Thank you for all the suggestions! He lives out 24/7 already, but I have a suspicion that though he has the ability to wander around he chooses to stand still. He does have a best friend now so this could increase his movement throughout the day. I have seen him come in for feedings a few times and he and his buddy get riled up and run on occasion which is not helping my ease into work plan for him. When I am riding him it is 20-30 mins of mainly walking with some over pole exercises with trot sets of 2-3 laps around the ring each direction and I have been incorporating some hill work out in the field. All he ever needs to do for the rest of his life is putt around on trials and the ring, so I'm not expecting much from him long term.

    I made the very bad mistake of taking him on a long trail this weekend with probably too much up and down hills (we got a bit lost and the quick ride became not so much) and that's when he comes back really sore the next day. We did bute him that next day and he went right back to feeling fine, but the obvious preference would be for that to not be needed as a regularity. I pushed him too hard when I got him, realized that was unfair and have moved back to what I think is minimal work! When it's the little rides I described above he’s fine, but as I have been trying to add on an extra lap here or one more hill there I can detect that he is a bit sore.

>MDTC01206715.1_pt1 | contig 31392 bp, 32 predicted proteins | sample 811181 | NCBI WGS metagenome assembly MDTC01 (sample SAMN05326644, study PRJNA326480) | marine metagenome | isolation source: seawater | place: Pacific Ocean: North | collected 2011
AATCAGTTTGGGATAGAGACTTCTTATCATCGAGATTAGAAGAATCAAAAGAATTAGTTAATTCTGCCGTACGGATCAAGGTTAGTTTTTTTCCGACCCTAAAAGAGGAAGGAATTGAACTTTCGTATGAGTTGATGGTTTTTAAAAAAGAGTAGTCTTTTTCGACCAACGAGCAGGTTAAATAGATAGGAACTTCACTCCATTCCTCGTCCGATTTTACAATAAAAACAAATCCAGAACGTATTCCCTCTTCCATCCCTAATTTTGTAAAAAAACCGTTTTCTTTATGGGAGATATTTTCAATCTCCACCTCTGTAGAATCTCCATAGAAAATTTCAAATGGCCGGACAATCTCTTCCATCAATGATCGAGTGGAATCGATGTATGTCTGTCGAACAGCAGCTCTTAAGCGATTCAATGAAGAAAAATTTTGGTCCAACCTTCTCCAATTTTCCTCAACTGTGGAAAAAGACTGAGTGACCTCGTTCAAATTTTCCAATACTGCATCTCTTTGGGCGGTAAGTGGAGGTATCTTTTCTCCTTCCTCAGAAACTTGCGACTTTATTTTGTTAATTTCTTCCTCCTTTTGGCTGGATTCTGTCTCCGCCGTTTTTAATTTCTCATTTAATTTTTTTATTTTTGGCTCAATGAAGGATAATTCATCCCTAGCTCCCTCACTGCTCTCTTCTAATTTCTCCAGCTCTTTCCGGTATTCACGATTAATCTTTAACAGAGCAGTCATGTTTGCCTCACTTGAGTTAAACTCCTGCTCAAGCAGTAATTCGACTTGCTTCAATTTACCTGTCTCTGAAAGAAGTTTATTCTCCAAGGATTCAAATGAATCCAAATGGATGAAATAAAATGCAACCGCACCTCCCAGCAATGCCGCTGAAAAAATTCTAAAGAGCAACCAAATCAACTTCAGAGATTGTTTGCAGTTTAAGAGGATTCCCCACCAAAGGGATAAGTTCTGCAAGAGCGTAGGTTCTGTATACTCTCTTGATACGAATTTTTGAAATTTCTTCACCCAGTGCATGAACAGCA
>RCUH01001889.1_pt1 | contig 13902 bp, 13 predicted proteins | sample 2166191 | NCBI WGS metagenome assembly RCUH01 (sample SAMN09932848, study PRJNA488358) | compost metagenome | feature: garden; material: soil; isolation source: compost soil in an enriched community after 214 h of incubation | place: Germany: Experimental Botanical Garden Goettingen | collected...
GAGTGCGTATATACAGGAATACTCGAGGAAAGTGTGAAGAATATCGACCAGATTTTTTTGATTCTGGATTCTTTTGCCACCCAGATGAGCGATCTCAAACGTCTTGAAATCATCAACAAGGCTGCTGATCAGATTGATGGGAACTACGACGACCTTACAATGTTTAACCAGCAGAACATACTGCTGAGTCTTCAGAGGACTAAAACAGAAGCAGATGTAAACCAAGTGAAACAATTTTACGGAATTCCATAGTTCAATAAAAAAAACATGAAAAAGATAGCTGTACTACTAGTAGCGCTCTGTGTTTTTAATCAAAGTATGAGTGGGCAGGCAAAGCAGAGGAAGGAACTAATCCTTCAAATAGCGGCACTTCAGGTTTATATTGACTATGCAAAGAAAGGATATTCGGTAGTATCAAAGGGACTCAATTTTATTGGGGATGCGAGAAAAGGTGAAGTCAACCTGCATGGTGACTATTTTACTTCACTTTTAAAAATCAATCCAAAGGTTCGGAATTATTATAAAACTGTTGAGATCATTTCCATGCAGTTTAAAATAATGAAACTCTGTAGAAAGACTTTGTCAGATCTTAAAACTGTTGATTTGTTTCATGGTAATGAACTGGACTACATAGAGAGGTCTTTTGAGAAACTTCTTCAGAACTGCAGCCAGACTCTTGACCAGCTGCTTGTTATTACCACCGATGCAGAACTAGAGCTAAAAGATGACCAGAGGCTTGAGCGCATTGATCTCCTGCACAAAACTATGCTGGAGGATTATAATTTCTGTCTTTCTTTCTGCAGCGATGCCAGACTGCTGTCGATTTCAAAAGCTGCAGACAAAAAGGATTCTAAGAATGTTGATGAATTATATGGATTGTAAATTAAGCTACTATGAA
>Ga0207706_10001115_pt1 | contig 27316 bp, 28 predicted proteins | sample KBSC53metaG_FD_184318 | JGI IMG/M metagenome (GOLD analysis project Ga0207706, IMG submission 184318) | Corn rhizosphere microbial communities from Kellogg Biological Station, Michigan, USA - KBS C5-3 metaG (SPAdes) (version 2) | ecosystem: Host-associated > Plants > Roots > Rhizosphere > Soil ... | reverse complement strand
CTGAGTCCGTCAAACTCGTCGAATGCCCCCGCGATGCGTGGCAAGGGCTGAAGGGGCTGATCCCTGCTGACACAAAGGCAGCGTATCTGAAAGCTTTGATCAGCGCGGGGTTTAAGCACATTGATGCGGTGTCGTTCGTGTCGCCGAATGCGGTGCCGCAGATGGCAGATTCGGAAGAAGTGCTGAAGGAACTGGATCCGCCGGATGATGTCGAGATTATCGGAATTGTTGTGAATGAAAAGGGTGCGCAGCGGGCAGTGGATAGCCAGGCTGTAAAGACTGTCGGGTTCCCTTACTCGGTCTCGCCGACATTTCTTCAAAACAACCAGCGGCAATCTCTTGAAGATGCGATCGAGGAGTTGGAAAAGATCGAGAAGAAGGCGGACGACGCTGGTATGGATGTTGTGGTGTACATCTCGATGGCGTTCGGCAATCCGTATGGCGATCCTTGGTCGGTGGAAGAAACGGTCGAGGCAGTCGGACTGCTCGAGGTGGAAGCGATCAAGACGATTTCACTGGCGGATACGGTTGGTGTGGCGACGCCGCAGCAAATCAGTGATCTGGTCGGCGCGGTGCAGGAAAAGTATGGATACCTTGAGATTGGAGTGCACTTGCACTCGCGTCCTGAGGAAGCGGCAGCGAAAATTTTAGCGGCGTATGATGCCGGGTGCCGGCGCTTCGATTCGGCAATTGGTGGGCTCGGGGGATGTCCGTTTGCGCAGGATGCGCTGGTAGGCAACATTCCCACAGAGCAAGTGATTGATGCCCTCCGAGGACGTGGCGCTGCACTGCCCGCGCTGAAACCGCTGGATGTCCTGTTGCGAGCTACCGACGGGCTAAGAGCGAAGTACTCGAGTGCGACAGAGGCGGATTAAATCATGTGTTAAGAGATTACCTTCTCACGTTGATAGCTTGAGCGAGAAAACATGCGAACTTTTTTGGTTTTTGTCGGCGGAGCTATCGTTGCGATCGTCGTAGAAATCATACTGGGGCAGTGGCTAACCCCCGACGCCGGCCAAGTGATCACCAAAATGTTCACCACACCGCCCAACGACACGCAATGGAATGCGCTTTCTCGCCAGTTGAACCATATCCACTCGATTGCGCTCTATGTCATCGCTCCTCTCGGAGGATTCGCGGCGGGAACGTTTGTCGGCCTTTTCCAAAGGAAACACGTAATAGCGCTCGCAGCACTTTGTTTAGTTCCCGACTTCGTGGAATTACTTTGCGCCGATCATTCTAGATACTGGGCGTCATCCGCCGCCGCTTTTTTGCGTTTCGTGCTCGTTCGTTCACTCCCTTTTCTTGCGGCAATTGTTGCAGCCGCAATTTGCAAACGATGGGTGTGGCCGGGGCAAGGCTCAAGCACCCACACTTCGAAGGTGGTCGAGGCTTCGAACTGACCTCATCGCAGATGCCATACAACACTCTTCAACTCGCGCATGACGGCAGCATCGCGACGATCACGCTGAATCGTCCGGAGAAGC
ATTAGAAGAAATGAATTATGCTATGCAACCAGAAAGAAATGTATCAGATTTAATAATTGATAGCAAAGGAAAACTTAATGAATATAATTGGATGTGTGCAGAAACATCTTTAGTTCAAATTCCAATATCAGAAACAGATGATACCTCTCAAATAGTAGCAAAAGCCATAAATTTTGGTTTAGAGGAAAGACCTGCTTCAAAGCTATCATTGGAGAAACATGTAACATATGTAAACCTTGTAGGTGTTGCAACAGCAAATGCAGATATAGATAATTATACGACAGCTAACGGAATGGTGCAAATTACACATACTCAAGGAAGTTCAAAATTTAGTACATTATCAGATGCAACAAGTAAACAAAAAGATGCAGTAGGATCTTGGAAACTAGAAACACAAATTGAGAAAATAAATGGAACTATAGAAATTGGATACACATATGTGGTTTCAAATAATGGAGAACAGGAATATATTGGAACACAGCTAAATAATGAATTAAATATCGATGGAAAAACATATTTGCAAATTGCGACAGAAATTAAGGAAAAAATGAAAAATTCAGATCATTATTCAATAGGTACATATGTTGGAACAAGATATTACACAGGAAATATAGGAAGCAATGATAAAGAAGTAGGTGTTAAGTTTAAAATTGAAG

I haven’t had to bring a horse back into work before, so I think that my expectations for his recovery are probably too high and as you all suggested, try to take him for longer hand walks and go slower into increasing his work. He hates lunging put loves to hand walk and jog so that's probably our best bet.


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  11. #11
    Join Date
    Dec. 13, 1999
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    Greensboro, NC
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    Getting worked up and running is good for him and the program, unless he's so "injured" that he really needs quieter movement.

    If he's getting sore to very sore with that amount of work (barring the trail ride incident) then definitely go back to a couple of weeks of hand walking, then walking under saddle for several weeks, and slowly start to incorporate some trotting.

    Hill work may be out of the picture for now until whatever's going on with him has a chance to get stronger. Yes, hills help increase fitness, but there has to be some minimal level of fitness and soundness to start, so perhaps 1 or both of those are missing at the moment.